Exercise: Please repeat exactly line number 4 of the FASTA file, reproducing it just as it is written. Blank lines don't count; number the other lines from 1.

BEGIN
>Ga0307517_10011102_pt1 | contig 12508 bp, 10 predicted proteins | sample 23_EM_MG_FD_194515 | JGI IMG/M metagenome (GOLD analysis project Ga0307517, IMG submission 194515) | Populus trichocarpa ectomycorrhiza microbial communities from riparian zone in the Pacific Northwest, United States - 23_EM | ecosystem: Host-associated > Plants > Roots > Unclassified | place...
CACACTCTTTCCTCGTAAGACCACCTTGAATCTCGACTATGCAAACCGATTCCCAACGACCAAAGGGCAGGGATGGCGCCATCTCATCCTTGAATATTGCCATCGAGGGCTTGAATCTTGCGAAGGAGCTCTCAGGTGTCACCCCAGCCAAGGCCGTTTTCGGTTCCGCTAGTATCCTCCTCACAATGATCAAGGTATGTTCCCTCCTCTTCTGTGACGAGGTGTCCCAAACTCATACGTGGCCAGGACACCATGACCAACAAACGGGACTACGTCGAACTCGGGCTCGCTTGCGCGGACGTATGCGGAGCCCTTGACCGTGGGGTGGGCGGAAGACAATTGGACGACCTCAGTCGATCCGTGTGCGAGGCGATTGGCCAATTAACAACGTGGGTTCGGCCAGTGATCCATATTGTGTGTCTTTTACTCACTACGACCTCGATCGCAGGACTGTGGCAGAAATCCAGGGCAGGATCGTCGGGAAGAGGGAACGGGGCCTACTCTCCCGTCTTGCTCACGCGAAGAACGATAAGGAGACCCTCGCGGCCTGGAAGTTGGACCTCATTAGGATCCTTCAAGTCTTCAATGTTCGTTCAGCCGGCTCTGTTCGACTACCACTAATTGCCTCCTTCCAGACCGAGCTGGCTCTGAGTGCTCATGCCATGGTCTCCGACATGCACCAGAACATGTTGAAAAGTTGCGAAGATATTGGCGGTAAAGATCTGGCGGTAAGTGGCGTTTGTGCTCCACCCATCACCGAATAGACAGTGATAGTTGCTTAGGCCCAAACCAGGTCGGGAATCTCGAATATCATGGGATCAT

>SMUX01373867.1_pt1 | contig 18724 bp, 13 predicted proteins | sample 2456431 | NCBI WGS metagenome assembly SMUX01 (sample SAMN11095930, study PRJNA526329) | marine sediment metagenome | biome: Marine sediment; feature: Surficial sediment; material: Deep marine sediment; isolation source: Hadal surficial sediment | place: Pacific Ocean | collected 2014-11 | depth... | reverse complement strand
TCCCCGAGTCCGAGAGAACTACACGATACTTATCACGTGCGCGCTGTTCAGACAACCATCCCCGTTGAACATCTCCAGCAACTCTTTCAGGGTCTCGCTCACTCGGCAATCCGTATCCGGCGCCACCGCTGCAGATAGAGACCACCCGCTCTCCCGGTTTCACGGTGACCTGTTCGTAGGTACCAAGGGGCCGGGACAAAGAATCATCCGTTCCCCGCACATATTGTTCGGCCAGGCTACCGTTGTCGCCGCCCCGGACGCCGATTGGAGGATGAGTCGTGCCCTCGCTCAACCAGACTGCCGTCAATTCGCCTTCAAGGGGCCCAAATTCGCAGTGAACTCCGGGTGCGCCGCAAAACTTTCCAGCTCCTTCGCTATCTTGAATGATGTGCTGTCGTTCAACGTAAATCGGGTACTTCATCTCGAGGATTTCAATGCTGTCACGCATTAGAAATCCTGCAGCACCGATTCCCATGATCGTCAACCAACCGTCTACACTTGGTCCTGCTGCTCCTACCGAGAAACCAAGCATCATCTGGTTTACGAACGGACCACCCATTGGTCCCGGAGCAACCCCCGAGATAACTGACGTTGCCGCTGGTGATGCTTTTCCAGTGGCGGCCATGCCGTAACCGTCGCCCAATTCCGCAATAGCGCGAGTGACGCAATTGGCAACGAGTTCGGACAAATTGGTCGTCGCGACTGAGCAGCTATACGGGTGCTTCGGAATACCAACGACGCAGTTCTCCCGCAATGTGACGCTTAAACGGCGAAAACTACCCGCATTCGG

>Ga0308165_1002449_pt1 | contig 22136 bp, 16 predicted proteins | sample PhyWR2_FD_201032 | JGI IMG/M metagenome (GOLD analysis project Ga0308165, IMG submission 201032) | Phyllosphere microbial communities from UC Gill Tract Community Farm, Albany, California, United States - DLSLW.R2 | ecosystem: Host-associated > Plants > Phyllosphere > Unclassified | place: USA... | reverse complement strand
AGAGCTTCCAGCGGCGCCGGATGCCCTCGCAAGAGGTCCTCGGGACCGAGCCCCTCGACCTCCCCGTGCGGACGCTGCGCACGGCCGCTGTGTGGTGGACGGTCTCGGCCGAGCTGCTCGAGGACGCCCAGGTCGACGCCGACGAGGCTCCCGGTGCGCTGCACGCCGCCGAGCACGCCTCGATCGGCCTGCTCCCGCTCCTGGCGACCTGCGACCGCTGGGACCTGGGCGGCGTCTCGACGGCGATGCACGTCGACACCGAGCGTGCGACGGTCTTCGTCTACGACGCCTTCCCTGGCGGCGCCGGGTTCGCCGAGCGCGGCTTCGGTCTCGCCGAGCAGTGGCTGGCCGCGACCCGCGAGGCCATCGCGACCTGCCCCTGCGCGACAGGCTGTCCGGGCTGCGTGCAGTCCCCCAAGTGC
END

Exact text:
TCCCCGAGTCCGAGAGAACTACACGATACTTATCACGTGCGCGCTGTTCAGACAACCATCCCCGTTGAACATCTCCAGCAACTCTTTCAGGGTCTCGCTCACTCGGCAATCCGTATCCGGCGCCACCGCTGCAGATAGAGACCACCCGCTCTCCCGGTTTCACGGTGACCTGTTCGTAGGTACCAAGGGGCCGGGACAAAGAATCATCCGTTCCCCGCACATATTGTTCGGCCAGGCTACCGTTGTCGCCGCCCCGGACGCCGATTGGAGGATGAGTCGTGCCCTCGCTCAACCAGACTGCCGTCAATTCGCCTTCAAGGGGCCCAAATTCGCAGTGAACTCCGGGTGCGCCGCAAAACTTTCCAGCTCCTTCGCTATCTTGAATGATGTGCTGTCGTTCAACGTAAATCGGGTACTTCATCTCGAGGATTTCAATGCTGTCACGCATTAGAAATCCTGCAGCACCGATTCCCATGATCGTCAACCAACCGTCTACACTTGGTCCTGCTGCTCCTACCGAGAAACCAAGCATCATCTGGTTTACGAACGGACCACCCATTGGTCCCGGAGCAACCCCCGAGATAACTGACGTTGCCGCTGGTGATGCTTTTCCAGTGGCGGCCATGCCGTAACCGTCGCCCAATTCCGCAATAGCGCGAGTGACGCAATTGGCAACGAGTTCGGACAAATTGGTCGTCGCGACTGAGCAGCTATACGGGTGCTTCGGAATACCAACGACGCAGTTCTCCCGCAATGTGACGCTTAAACGGCGAAAACTACCCGCATTCGG